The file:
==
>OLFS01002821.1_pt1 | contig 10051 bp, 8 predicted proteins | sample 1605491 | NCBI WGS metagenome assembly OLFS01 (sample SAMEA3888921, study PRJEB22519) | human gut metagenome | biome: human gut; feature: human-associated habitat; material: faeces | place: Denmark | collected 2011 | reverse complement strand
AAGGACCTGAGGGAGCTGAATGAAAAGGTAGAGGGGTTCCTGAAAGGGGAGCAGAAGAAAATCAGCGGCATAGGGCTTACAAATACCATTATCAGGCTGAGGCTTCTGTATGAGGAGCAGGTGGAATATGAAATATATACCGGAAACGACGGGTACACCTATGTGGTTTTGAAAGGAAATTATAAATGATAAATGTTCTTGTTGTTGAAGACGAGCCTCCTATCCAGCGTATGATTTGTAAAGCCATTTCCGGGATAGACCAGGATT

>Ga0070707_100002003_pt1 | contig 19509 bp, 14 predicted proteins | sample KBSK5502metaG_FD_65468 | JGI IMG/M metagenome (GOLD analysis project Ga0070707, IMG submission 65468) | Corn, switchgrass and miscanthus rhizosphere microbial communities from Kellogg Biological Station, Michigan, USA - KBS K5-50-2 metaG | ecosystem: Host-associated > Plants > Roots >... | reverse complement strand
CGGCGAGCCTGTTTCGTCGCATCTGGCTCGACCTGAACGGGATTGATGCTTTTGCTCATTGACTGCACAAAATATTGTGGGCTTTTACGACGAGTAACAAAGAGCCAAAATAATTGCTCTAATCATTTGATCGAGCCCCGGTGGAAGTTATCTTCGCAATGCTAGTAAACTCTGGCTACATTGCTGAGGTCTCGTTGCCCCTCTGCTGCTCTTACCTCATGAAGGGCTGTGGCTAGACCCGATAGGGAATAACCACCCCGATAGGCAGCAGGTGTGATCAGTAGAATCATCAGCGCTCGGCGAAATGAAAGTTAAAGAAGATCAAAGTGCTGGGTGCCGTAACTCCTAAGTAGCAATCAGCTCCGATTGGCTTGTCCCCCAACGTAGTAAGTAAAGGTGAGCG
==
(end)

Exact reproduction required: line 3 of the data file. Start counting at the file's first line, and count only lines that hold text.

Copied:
>Ga0070707_100002003_pt1 | contig 19509 bp, 14 predicted proteins | sample KBSK5502metaG_FD_65468 | JGI IMG/M metagenome (GOLD analysis project Ga0070707, IMG submission 65468) | Corn, switchgrass and miscanthus rhizosphere microbial communities from Kellogg Biological Station, Michigan, USA - KBS K5-50-2 metaG | ecosystem: Host-associated > Plants > Roots >... | reverse complement strand